Academic journal article Wordsworth Circle

Reading as a Criminal in Early Nineteenth-Century Fiction

Academic journal article Wordsworth Circle

Reading as a Criminal in Early Nineteenth-Century Fiction

Article excerpt

According to Humphry Potter's A New Dictionary of All the Cant and Flash Languages, first published in 1797, criminals are "better enabled to carry on their Work of Depredation, by using a Language known only to themselves, by speaking and conversing in a barbarous Jargon, unintelligible, and unknown to honest Men." Because criminals possess this jargon, known as "cant" or "flash," "the Shop-keeper and Tradesman find themselves at a Loss, whilst the most daring Offenders openly and before their Faces, converse upon the Practibility of robbing, cheating, or defrauding them" (Potter iii-iv). In A Dictionary of the Slang and Cant Languages (1809), George Andrewes followed Potter in emphasizing that the thieves' jargon was an effective code: "ONE great misfortune to which the Public are liable, is, that Thieves have a Language of their own; by which means they associate together in the streets, without fear of being over-heard or understood." Andrewes aims in his dictionary "to expose the Cant Terms of their Language, in order to the more easy detection of their crimes" (iii).

In Romantic fiction, criminal cant, the dialect of thieves was an encryption, an encoded language that scrambles or conceals its meaning except to the initiates. By adapting or encoding criminal dialect, texts exclude some readers while including others--and leave others stranded between. Since readers can never be certain that the decoding they have performed has uncovered the real meaning, being stranded is the norm.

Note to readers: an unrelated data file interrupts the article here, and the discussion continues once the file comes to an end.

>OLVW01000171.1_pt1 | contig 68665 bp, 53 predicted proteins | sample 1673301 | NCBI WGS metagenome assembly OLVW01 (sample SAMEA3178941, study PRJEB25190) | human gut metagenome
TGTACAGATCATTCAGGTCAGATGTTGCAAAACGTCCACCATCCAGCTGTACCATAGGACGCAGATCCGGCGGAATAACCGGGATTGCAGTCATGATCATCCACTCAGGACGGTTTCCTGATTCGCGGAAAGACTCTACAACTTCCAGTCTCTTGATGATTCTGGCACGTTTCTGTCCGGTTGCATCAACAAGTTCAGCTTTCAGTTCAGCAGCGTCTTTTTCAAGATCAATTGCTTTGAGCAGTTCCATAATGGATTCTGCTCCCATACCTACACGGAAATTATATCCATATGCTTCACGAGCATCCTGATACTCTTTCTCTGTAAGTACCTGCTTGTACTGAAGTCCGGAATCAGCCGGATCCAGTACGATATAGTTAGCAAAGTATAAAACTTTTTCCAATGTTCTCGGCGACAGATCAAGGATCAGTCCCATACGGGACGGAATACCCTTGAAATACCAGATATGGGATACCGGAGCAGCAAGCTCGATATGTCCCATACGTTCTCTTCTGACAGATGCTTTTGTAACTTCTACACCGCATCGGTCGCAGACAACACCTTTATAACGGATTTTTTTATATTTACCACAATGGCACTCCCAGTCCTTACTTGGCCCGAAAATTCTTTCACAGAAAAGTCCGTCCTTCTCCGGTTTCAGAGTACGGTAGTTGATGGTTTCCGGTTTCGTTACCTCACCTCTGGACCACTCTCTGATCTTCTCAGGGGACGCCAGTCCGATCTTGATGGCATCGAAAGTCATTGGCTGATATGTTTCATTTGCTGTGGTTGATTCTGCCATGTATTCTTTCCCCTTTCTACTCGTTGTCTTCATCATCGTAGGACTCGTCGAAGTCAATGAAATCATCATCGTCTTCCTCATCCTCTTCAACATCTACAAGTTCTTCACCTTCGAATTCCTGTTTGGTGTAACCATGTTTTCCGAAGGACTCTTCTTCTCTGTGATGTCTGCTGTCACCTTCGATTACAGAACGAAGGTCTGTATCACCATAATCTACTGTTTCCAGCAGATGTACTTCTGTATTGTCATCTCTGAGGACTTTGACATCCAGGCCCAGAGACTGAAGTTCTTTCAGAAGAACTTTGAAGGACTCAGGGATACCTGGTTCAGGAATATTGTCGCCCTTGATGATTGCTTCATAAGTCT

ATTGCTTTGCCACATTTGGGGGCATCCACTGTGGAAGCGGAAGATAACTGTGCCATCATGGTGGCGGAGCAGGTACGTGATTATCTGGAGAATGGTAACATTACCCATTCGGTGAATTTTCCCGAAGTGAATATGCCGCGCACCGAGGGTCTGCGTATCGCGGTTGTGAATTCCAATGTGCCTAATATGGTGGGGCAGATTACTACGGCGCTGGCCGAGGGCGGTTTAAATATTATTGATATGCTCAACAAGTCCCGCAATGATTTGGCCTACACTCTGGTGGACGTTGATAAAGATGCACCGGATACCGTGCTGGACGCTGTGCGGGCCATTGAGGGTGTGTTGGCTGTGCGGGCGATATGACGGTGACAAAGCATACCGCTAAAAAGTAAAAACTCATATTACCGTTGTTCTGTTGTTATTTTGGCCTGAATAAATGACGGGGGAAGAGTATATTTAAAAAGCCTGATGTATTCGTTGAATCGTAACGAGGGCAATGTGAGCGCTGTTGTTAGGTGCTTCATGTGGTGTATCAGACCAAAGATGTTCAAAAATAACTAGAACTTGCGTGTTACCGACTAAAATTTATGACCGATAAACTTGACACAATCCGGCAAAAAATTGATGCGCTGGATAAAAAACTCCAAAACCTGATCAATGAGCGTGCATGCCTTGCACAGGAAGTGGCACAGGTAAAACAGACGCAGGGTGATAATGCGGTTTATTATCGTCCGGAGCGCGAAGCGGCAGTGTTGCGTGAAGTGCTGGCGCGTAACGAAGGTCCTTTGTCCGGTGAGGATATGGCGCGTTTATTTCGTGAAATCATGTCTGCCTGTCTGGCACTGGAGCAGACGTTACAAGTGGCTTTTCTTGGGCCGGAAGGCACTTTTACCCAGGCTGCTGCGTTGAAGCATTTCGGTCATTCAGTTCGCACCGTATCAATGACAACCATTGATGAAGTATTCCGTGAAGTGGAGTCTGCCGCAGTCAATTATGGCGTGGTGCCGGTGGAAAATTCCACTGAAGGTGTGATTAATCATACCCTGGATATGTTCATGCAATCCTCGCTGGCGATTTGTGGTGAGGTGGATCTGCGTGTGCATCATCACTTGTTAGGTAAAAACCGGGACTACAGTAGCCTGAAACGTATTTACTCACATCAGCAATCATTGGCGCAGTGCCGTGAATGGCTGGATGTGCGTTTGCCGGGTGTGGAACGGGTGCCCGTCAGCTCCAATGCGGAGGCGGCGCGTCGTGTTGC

The "flash," "cant," or "slang" of the criminal classes was fashionable in early nineteenth-century England. Standardized in various editions of Francis Grose's Classical Dictionary of the Vulgar Tongue (first published in 1785), among other lexicons, (1) it was disseminated through the theater and in novels such as Pierce Egan's popular Life in London (1820-21), illustrated by George Cruikshank, and its theatrical adaptations. Flash dialect appears in poems by Lord Byron and Thomas Moore, and in fiction by Walter Scott, Edward Bulwer, William Harrison Ainsworth, and Charles Dickens. The attention to cant in these literary works is an innovation, insofar as cant was seldom reproduced in earlier English novels depicting criminal society: Henry Fielding uses cant only rarely in Jonathan Wild (1743), and the thieves in William Godwin's Things as They Are (1794) speak the same Godwinian English as the other characters.

In early nineteenth-century England, flash was widely adopted, particularly by those in the boxing subculture. When Grose's Classical Dictionary of the Vulgar Tongue was updated as Lexicon Balatronicum in 1811, the reviser noted that Grose had not foreseen back in the 1780s that "young men of fashion would [...] be as distinguished for the vulgarity of their jargon as the inhabitants of Newgate" (Lexicon v); "Jon Bee," John Badcock, wrote in his 1823 dictionary of slang that flash, which previously had been limited to "thieves and gamblers," had been adopted by "other kinds of persons" in order to "evince their uppishness in the affairs of life" (Badcock 80). Since underworld language cannot serve a criminal intent unless it remains "unintelligible, and unknown to honest Men," lexicographers like Potter publicized cant in order to subvert it. (2) Learning flash and using it protects people against criminals who speak it. The cant dictionaries served both purposes, regardless of the authors' real or professed intentions. Moreover, the readers could use flash just like the criminals: the reviser Lexicon Balatronicum (1811) wrote that the dictionary would allow "the whole tribe of second-rate Bang Ups" to "talk bawdy before their papas" (vi), and, thanks to developments in flash language, "improper topics can with our assistance be discussed, even before the ladies, without raising a blush on the cheek of modesty" (vii). Notwithstanding the editor's condescension toward these "second-rate" men, he recognizes the opportunity flash language provided for disguised communication. …

Search by... Author
Show... All Results Primary Sources Peer-reviewed

Oops!

An unknown error has occurred. Please click the button below to reload the page. If the problem persists, please try again in a little while.